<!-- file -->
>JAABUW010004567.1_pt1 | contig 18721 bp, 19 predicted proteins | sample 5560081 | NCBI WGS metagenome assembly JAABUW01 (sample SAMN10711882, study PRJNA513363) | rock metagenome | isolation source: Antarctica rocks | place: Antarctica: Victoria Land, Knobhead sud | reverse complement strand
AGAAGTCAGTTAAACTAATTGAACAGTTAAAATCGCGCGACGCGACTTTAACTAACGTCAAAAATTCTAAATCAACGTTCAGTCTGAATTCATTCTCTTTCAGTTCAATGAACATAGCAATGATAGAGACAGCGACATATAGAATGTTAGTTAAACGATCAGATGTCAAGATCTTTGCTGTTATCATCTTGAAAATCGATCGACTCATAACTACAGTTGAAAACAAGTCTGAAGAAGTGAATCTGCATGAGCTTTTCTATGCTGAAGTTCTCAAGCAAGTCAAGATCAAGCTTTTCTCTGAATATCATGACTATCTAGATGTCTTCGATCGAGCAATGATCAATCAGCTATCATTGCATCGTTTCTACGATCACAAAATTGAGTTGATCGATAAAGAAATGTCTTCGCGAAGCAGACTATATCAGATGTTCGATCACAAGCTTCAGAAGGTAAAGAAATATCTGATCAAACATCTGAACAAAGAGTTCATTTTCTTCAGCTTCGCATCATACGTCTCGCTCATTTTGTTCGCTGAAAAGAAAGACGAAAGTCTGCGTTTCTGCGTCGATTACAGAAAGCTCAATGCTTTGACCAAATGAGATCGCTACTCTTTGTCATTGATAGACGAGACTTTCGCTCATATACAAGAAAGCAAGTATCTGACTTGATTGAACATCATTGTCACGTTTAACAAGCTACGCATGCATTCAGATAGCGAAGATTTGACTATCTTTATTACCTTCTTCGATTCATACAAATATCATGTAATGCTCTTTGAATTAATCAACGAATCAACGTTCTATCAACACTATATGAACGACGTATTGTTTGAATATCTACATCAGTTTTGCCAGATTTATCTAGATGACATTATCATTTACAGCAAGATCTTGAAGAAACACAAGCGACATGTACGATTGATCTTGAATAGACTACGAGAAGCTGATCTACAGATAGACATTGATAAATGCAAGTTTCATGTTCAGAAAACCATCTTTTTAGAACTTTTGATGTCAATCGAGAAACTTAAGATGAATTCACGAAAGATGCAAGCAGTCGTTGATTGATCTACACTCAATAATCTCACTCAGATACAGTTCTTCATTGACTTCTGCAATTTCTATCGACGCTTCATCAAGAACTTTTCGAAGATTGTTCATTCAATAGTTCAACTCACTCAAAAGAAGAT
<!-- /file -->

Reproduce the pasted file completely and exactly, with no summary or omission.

>JAABUW010004567.1_pt1 | contig 18721 bp, 19 predicted proteins | sample 5560081 | NCBI WGS metagenome assembly JAABUW01 (sample SAMN10711882, study PRJNA513363) | rock metagenome | isolation source: Antarctica rocks | place: Antarctica: Victoria Land, Knobhead sud | reverse complement strand
AGAAGTCAGTTAAACTAATTGAACAGTTAAAATCGCGCGACGCGACTTTAACTAACGTCAAAAATTCTAAATCAACGTTCAGTCTGAATTCATTCTCTTTCAGTTCAATGAACATAGCAATGATAGAGACAGCGACATATAGAATGTTAGTTAAACGATCAGATGTCAAGATCTTTGCTGTTATCATCTTGAAAATCGATCGACTCATAACTACAGTTGAAAACAAGTCTGAAGAAGTGAATCTGCATGAGCTTTTCTATGCTGAAGTTCTCAAGCAAGTCAAGATCAAGCTTTTCTCTGAATATCATGACTATCTAGATGTCTTCGATCGAGCAATGATCAATCAGCTATCATTGCATCGTTTCTACGATCACAAAATTGAGTTGATCGATAAAGAAATGTCTTCGCGAAGCAGACTATATCAGATGTTCGATCACAAGCTTCAGAAGGTAAAGAAATATCTGATCAAACATCTGAACAAAGAGTTCATTTTCTTCAGCTTCGCATCATACGTCTCGCTCATTTTGTTCGCTGAAAAGAAAGACGAAAGTCTGCGTTTCTGCGTCGATTACAGAAAGCTCAATGCTTTGACCAAATGAGATCGCTACTCTTTGTCATTGATAGACGAGACTTTCGCTCATATACAAGAAAGCAAGTATCTGACTTGATTGAACATCATTGTCACGTTTAACAAGCTACGCATGCATTCAGATAGCGAAGATTTGACTATCTTTATTACCTTCTTCGATTCATACAAATATCATGTAATGCTCTTTGAATTAATCAACGAATCAACGTTCTATCAACACTATATGAACGACGTATTGTTTGAATATCTACATCAGTTTTGCCAGATTTATCTAGATGACATTATCATTTACAGCAAGATCTTGAAGAAACACAAGCGACATGTACGATTGATCTTGAATAGACTACGAGAAGCTGATCTACAGATAGACATTGATAAATGCAAGTTTCATGTTCAGAAAACCATCTTTTTAGAACTTTTGATGTCAATCGAGAAACTTAAGATGAATTCACGAAAGATGCAAGCAGTCGTTGATTGATCTACACTCAATAATCTCACTCAGATACAGTTCTTCATTGACTTCTGCAATTTCTATCGACGCTTCATCAAGAACTTTTCGAAGATTGTTCATTCAATAGTTCAACTCACTCAAAAGAAGAT